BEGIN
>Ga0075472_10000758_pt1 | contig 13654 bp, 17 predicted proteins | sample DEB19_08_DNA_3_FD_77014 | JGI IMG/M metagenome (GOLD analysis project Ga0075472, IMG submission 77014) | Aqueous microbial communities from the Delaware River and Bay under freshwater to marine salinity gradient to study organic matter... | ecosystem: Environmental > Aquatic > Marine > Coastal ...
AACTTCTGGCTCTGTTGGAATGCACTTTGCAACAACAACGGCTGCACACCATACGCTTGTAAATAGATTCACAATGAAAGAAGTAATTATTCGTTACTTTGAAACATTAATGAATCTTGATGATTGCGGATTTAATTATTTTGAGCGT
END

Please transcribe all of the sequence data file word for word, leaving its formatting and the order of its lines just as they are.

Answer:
>Ga0075472_10000758_pt1 | contig 13654 bp, 17 predicted proteins | sample DEB19_08_DNA_3_FD_77014 | JGI IMG/M metagenome (GOLD analysis project Ga0075472, IMG submission 77014) | Aqueous microbial communities from the Delaware River and Bay under freshwater to marine salinity gradient to study organic matter... | ecosystem: Environmental > Aquatic > Marine > Coastal ...
AACTTCTGGCTCTGTTGGAATGCACTTTGCAACAACAACGGCTGCACACCATACGCTTGTAAATAGATTCACAATGAAAGAAGTAATTATTCGTTACTTTGAAACATTAATGAATCTTGATGATTGCGGATTTAATTATTTTGAGCGT